Evolutionists are a curious lot. As I've engaged them over the years, it has always been my sincere hope that I can help them see the truth. Many times, I've raised points that are so blatantly obvious that I'm surprised they can deny them with straight faces. Yet they do deny them. When they deny them, it's usually through their conscious effort; that is, evolutionists stubbornly object to reasonable points because they are committed to their worldview and therefore will patently reject listening to anything that might contradict it. However, there have been a few occasions when evolutionists come so close to seeing the truth that I think they could stumble right into it – even without my help.
I came across an article online that talked about Darwin's Finches. Here is a paragraph from the article talking about speciation.
“[I]ndividual organisms having a phenotype characteristic providing an advantage in staying alive to successfully reproduce will pass their phenotype traits more frequently to the next generation. Over time and generations the traits providing reproductive advantage become more common within the population. Darwin called this process "descent with modification". Adaptive radiation, as observed by Charles Darwin in Galapagos finches, is a consequence of allopatric speciation among island populations.”
I believe this may be the best summary of natural selection that I've ever read from an evolutionist. The only suggestion I would make to improve it would be to change, “descent with modification” to “natural selection.” I could even almost live with “descent with modification” except that the term has been too closely identified with “evolution” for too long. Of course, the author was quoting Darwin's description of the process so I can understand why it's written the way it is.
Organisms adapt to their environment. Natural selection occurs by “nature” sifting through traits present in a population and eliminating those which are not conducive to that environment. Eventually, all the individuals within a population will begin to look alike and could be called a “species.”
What really struck me by this evolutionist is the next paragraph:
Darwin also correctly understood that the variability allowing adaptation already existed in the finch population, though its genetic (genotype) reason was not yet known by science at the time. Nature was NOT "producing" the variation within the finch populations - it already existed. Rather, nature "selected" from among the population variation the traits that better fostered survival and reproduction, a process known as "natural selection".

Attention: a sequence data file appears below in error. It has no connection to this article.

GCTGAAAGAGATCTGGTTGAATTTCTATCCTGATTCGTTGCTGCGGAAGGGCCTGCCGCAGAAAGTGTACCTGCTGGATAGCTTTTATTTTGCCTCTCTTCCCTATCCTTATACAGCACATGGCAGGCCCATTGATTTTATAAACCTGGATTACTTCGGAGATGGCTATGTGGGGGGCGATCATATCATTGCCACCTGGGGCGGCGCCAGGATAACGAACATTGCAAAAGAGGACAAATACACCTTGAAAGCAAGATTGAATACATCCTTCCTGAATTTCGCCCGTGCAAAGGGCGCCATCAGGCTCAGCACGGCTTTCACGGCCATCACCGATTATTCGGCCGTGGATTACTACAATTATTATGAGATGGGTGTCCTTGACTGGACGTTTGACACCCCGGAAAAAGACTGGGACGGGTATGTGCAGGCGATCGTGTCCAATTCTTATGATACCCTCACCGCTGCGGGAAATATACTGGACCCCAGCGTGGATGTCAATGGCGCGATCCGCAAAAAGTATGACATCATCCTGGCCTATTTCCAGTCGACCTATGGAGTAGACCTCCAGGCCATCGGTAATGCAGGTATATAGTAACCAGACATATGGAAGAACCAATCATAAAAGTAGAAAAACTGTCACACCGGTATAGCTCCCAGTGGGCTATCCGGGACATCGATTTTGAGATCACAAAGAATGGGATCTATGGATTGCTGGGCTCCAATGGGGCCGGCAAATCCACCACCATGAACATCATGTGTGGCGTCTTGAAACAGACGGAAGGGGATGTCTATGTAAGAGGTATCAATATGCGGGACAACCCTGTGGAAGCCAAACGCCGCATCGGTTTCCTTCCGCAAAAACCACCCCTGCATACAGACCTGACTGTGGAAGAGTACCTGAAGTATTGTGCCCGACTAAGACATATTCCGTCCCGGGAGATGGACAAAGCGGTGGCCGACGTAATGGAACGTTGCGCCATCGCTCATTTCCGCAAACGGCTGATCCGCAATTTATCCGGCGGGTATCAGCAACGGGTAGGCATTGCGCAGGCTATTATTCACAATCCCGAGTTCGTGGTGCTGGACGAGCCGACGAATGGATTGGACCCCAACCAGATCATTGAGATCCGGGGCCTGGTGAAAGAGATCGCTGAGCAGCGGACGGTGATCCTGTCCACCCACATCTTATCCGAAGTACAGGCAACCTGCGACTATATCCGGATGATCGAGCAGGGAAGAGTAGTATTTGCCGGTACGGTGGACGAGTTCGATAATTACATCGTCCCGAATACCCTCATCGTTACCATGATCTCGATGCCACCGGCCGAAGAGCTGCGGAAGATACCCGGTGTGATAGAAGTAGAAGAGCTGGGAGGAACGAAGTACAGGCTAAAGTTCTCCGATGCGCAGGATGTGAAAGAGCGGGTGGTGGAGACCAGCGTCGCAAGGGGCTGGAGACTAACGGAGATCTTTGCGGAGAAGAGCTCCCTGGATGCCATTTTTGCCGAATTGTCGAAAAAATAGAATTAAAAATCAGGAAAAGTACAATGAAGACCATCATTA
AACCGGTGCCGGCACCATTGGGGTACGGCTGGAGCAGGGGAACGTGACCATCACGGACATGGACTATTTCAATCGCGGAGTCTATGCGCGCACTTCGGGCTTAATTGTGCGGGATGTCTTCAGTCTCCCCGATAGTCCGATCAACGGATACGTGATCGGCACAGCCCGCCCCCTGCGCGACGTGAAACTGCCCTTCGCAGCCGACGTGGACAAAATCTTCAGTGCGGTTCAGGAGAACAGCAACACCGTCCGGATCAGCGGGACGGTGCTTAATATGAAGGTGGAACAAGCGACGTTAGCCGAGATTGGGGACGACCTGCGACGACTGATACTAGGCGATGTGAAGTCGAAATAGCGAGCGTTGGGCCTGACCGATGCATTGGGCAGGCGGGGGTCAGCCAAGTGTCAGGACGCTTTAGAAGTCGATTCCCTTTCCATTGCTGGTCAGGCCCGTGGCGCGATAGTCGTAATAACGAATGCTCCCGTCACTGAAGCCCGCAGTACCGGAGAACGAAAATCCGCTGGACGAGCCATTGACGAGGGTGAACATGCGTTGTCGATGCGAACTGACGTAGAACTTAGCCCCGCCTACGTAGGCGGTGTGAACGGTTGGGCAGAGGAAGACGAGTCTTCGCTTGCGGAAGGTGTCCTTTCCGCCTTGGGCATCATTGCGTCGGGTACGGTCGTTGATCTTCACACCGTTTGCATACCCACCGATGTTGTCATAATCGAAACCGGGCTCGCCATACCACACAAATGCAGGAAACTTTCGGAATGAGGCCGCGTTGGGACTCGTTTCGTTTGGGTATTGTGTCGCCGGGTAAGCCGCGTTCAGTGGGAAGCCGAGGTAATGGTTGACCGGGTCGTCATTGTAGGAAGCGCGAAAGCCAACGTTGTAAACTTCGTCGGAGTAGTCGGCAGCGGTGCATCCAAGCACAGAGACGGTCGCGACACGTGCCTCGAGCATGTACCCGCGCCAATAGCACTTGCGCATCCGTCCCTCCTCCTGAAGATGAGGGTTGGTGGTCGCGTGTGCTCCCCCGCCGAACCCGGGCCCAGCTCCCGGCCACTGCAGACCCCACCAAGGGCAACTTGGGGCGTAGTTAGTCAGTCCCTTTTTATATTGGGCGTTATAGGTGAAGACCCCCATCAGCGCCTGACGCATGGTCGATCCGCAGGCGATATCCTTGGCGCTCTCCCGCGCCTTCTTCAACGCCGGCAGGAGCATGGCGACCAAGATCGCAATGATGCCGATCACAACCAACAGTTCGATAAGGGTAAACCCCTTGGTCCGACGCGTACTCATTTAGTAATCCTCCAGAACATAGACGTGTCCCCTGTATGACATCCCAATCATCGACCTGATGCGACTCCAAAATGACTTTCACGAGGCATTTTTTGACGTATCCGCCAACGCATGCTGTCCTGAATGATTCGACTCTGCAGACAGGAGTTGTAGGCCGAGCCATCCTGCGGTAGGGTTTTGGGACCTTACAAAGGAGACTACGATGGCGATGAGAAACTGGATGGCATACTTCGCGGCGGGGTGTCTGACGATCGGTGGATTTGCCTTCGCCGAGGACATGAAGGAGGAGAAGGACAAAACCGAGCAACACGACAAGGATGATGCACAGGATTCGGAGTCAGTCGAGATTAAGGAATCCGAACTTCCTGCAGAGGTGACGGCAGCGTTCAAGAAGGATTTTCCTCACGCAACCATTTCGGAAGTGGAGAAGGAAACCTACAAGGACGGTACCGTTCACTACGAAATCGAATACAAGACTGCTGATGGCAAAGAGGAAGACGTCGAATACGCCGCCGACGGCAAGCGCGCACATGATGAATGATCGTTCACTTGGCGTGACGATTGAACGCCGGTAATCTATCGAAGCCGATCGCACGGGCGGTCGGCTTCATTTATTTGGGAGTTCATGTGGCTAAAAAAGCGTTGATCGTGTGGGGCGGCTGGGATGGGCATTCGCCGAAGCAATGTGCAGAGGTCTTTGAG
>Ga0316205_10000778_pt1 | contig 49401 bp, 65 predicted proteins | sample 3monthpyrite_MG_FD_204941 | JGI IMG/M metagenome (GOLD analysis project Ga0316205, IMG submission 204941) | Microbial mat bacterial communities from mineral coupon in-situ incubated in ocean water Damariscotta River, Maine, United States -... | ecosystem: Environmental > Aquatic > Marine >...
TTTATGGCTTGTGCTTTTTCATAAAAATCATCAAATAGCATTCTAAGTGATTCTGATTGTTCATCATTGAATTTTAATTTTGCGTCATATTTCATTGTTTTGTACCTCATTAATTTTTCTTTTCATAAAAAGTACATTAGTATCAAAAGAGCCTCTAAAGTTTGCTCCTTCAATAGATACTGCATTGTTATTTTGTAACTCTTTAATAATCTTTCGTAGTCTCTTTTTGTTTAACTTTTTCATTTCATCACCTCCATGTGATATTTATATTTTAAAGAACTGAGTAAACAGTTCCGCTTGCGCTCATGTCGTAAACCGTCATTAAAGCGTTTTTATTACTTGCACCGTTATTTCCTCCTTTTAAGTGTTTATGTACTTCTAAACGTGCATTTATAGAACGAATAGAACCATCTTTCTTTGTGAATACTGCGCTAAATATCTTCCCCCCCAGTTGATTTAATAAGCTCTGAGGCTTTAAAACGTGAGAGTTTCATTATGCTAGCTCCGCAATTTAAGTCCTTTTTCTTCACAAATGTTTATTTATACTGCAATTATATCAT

Wow! This evolutionist has nailed it. Natural selection can only act upon traits already present in the population. In other words, natural selection can make several species from a single kind, but it cannot create novel features for the kind. Natural selection – at best – is only a mechanism that can rearrange already existing traits. Using one of my favorite animals, bears, as an example, natural selection can shuffle existing bear-kind fur color to make different combinations – like all black, all brown, all white, black/white, and black/brown. However, natural selection cannot add new fur colors – like green or blue.
At last, here is an evolutionist that seems to get it. However, he fails to grasp the obvious problem this presents for evolution. If natural selection can only select from existing traits, the obvious implication is that all the potential for variation must have already been present in the ancestor. That comports well with creation; it's the opposite of evolution.
The theory of evolution is supposed to be a progression of simple to complex. The supposed common-ancestor-of-all-things did not have fur. Neither did it have scales or feathers or even skin. It didn't have bones or blood or organs of any kind. Evolution, therefore, requires that organisms acquire new traits. You can't get from an amoeba to a man without adding new features every step of the way and natural selection simply can't do that.
If you want to promote the story of evolution as history, you need to be talking about a mechanism besides natural selection. If I were an evolutionist, I would be talking non-stop about trait adding mutations. Mutation is the only mechanism that makes evolution seem viable. However, trait adding mutations are exceedingly rare – if any exist at all. Therefore, evolutionists dishonestly conflate natural selection and evolution like they are the same thing. They trumpet any example of “change” as though it's evidence for common descent. Shame on them!
In the end, this evolutionist, who was so close to the truth that he could touch it, walked right by without seeing it. He went on to say, “The process [of natural selection] guides evolution across the entire Tree-of Life.” Natural selection did not turn fins to feet nor feet to wings. It's rather dastardly to talk about the beaks of birds and turn it into a discussion of molecules and men.